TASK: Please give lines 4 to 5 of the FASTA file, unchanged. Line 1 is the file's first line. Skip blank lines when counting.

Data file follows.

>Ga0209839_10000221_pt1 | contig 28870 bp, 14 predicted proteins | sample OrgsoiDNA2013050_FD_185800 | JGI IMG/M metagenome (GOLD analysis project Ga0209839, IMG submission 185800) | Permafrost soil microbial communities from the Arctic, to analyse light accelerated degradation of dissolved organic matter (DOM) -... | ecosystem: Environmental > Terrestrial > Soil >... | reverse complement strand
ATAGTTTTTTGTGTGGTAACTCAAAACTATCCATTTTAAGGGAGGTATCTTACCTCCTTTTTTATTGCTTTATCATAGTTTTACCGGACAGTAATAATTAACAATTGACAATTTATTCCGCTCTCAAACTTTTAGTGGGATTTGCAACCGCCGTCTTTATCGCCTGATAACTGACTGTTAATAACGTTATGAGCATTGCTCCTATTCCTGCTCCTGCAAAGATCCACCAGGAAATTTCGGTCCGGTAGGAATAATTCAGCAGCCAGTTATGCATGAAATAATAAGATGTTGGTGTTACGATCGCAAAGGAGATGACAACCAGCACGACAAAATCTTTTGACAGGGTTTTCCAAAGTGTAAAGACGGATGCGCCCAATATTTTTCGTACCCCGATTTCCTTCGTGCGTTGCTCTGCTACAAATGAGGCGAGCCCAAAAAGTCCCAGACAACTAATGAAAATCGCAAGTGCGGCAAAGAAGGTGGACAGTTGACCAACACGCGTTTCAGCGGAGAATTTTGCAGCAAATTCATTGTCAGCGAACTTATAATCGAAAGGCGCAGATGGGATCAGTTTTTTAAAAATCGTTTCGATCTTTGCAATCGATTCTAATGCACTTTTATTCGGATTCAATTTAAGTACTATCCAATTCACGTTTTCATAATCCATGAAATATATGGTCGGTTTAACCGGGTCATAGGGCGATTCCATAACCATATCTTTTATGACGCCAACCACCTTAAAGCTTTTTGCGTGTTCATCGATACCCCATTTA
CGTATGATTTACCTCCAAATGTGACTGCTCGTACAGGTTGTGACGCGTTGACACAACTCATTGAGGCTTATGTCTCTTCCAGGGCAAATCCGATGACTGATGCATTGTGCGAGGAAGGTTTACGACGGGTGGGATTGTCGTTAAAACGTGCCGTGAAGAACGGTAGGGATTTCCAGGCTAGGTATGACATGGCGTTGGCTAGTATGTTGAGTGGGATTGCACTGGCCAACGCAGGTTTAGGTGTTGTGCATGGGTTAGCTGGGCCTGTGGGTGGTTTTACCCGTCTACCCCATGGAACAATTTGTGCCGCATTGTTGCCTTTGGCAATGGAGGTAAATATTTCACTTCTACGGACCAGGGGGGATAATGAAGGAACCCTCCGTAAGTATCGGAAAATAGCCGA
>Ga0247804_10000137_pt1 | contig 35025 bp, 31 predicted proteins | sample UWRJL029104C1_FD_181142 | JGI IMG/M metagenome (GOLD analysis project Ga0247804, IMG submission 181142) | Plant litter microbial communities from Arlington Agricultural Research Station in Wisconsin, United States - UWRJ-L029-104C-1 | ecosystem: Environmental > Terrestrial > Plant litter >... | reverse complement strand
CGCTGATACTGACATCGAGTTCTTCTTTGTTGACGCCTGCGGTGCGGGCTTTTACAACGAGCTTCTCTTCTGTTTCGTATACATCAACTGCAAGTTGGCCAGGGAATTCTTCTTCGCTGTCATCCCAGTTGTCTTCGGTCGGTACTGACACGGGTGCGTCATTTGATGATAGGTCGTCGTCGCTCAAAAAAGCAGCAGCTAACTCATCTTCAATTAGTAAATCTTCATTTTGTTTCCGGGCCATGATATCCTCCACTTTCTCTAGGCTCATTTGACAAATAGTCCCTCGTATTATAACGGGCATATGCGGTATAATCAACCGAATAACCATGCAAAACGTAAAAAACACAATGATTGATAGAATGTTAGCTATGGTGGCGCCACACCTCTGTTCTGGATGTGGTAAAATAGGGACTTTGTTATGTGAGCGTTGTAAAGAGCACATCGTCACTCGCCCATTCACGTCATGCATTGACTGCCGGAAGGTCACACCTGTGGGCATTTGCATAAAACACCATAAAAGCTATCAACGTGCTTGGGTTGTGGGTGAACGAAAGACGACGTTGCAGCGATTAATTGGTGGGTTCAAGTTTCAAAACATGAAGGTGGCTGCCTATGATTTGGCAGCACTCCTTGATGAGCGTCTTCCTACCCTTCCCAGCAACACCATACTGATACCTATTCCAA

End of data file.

>Ga0247804_10000137_pt1 | contig 35025 bp, 31 predicted proteins | sample UWRJL029104C1_FD_181142 | JGI IMG/M metagenome (GOLD analysis project Ga0247804, IMG submission 181142) | Plant litter microbial communities from Arlington Agricultural Research Station in Wisconsin, United States - UWRJ-L029-104C-1 | ecosystem: Environmental > Terrestrial > Plant litter >... | reverse complement strand
CGCTGATACTGACATCGAGTTCTTCTTTGTTGACGCCTGCGGTGCGGGCTTTTACAACGAGCTTCTCTTCTGTTTCGTATACATCAACTGCAAGTTGGCCAGGGAATTCTTCTTCGCTGTCATCCCAGTTGTCTTCGGTCGGTACTGACACGGGTGCGTCATTTGATGATAGGTCGTCGTCGCTCAAAAAAGCAGCAGCTAACTCATCTTCAATTAGTAAATCTTCATTTTGTTTCCGGGCCATGATATCCTCCACTTTCTCTAGGCTCATTTGACAAATAGTCCCTCGTATTATAACGGGCATATGCGGTATAATCAACCGAATAACCATGCAAAACGTAAAAAACACAATGATTGATAGAATGTTAGCTATGGTGGCGCCACACCTCTGTTCTGGATGTGGTAAAATAGGGACTTTGTTATGTGAGCGTTGTAAAGAGCACATCGTCACTCGCCCATTCACGTCATGCATTGACTGCCGGAAGGTCACACCTGTGGGCATTTGCATAAAACACCATAAAAGCTATCAACGTGCTTGGGTTGTGGGTGAACGAAAGACGACGTTGCAGCGATTAATTGGTGGGTTCAAGTTTCAAAACATGAAGGTGGCTGCCTATGATTTGGCAGCACTCCTTGATGAGCGTCTTCCTACCCTTCCCAGCAACACCATACTGATACCTATTCCAA